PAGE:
Combine milk, cream, and 2 Tablespoons of honey in a saucepan. Warm over medium heat until bubbles begin to form on the surface. Meanwhile, whisk egg yolks in a small bowl. Temper the egg yolks by adding 1/4 cup of the warm cream mixture and whisking to combine thoroughly. Gradually add the tempered egg yolk mixture to the pan and whisk to combine. Cook over medium heat, stirring constantly, until the mixture coats the back of a spoon. Remove the pan from heat and place mixture in the blender with the peach puree. Puree until smooth, taking care to vent the blender and cover with a kitchen towel to prevent the hot mixture from erupting. Pour the mixture into a bowl and chill at least 4 hours or overnight.
After the base has cooled, process it in your ice cream freezer according to the manufacturer’s directions. As the ice cream is processed, peel and pit the remaining peaches. Finely dice the peaches and gradually add them to the base as it reaches the final stage of processing. Remove the completed ice cream from the machine and place it in a freezer safe container. Drizzle 1 Tablespoon of honey over the frozen mixture and stir gently to incorporate. Freeze until firm.
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Wasn’t the first day of summer last week? I am quite sure that it was although Mother Nature seems to have forgotten. In the last ten days, I’ve found myself digging through fall and winter clothes to outfit myself and my children with long sleeve shirts, jackets, sweaters, and the like. I am not happy about this.
We live in New England where the growing season is only 90 days long. We trudge through every winter and mud season, aka spring, holding the promise of summer close at hand. We have to, it’s the only way to make it through. Yet here we sit mere days from July with temperatures barely breaking the 60 degree mark. I am not amused.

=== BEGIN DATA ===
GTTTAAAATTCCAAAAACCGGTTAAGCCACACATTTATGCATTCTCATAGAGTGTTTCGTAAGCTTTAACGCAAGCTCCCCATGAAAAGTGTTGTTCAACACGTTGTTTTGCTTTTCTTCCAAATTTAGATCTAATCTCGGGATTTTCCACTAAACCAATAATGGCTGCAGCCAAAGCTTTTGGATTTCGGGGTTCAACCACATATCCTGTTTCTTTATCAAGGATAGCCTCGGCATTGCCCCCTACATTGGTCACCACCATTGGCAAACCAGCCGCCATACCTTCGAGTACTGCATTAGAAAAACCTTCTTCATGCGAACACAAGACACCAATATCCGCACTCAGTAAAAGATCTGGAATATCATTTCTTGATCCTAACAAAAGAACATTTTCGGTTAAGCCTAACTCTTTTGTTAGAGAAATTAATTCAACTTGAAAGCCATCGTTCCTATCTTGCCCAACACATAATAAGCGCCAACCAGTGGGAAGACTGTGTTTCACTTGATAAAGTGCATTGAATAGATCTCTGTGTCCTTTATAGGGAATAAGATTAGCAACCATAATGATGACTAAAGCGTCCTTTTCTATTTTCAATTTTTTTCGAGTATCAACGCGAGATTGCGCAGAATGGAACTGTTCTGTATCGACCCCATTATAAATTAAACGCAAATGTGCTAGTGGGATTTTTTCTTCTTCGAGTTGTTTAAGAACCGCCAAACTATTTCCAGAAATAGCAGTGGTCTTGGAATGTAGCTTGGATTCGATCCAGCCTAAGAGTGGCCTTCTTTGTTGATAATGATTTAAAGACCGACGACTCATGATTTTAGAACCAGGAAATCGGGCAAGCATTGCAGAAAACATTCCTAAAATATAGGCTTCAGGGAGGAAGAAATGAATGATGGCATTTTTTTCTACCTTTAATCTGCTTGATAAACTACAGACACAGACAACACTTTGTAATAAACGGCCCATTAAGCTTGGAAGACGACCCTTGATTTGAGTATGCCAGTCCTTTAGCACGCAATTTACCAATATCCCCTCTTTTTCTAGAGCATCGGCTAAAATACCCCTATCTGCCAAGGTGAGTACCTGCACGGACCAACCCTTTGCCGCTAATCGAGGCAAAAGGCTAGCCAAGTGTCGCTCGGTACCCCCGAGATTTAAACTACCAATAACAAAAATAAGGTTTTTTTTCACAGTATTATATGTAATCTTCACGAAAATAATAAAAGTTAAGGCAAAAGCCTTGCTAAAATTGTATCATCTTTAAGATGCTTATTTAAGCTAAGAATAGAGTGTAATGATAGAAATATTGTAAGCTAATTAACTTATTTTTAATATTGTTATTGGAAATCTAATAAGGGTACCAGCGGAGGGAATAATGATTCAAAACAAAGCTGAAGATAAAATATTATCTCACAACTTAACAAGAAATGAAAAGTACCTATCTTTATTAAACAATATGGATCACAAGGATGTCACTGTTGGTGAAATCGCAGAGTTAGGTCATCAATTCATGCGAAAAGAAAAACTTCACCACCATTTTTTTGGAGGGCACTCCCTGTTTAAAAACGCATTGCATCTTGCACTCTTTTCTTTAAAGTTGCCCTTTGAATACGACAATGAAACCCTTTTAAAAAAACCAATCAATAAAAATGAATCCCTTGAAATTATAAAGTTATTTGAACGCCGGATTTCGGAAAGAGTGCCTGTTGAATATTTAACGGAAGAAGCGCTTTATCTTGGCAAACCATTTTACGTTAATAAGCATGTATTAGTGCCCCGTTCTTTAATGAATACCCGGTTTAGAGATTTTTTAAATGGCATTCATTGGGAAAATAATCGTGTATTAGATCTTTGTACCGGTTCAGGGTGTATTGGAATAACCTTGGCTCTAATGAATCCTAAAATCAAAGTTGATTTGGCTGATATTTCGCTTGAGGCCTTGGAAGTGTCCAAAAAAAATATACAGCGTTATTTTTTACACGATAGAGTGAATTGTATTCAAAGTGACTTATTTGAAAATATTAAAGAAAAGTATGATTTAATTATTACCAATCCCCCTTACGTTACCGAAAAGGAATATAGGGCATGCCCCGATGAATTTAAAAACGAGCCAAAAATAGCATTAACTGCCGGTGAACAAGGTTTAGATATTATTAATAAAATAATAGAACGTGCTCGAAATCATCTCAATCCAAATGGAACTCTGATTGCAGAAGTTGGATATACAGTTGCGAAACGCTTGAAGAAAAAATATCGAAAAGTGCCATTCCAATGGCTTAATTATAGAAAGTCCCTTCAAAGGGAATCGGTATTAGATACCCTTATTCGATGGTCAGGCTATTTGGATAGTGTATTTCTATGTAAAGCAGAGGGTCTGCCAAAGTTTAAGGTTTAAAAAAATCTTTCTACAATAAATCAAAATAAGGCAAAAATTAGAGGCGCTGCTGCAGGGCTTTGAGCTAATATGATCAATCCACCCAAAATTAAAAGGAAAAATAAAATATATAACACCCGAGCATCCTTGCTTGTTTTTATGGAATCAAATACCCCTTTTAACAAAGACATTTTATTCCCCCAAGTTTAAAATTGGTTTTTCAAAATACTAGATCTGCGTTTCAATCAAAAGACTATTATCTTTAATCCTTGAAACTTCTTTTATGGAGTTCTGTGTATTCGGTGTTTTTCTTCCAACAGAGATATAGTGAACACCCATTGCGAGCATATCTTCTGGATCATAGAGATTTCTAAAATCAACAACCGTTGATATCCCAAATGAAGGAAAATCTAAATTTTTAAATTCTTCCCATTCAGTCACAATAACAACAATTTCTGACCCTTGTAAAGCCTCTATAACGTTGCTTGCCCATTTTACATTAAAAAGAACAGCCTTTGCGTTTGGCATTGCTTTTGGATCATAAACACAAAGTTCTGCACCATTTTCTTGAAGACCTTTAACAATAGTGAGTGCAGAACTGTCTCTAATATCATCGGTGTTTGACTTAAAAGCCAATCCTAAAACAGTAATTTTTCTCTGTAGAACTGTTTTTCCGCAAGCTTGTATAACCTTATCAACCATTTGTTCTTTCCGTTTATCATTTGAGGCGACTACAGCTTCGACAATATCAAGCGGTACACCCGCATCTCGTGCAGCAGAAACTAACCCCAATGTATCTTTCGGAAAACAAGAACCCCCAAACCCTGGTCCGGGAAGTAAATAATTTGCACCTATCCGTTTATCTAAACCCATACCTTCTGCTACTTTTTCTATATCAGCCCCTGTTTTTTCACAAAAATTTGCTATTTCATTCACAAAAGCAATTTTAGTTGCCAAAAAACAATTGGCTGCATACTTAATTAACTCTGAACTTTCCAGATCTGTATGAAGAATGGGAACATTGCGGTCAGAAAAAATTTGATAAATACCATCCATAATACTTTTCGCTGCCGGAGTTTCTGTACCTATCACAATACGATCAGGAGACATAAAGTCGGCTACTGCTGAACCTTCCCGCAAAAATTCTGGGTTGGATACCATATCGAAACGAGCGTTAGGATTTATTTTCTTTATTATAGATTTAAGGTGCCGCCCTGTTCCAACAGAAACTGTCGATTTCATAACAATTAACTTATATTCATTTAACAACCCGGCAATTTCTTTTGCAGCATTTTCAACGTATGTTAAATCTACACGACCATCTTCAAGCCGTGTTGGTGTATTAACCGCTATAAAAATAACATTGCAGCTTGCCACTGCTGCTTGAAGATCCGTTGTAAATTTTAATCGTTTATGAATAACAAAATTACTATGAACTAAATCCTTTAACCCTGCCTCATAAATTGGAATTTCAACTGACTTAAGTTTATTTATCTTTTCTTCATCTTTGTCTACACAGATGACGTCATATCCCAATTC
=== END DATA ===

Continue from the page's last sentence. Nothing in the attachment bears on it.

This should be the time of year when we end a day of working outside by swimming in the seasonal pool in the backyard. Icy cocktails should be served. The garden should need watering to cope with the abundant sunshine. I should be able to eat ice cream without wearing a jacket.
I will have to press on in spite of the unseasonably cool weather. I will persevere. I will have multiple flavors of homemade ice cream in our freezer to accompany our Fourth of July Feast. If the weather hasn’t warmed up by then, I may rescind Mother Nature’s invitation to dine with us.
On to the ice cream. It is a perennial favorite here at 1840 Farm. We all have our favorite flavors, but a few are popular with every member of our family. Honey vanilla bean is a great base for ice cream sundaes and caramelized banana sends everyone running to the churning ice cream machine for a taste.
How do they know when to come running with a tasting spoon in hand? Even if I haven’t divulged my plan to make caramelized banana ice cream, their sense of smell gives me away. Preparing the bananas suddenly perfumes our whole farmhouse with the heavenly smell of warm honey and bananas. In less than thirty minutes, the base is prepped and the hard work begins. We need to allow the base to sit overnight in the refrigerator to completely cool and allow the flavors to develop.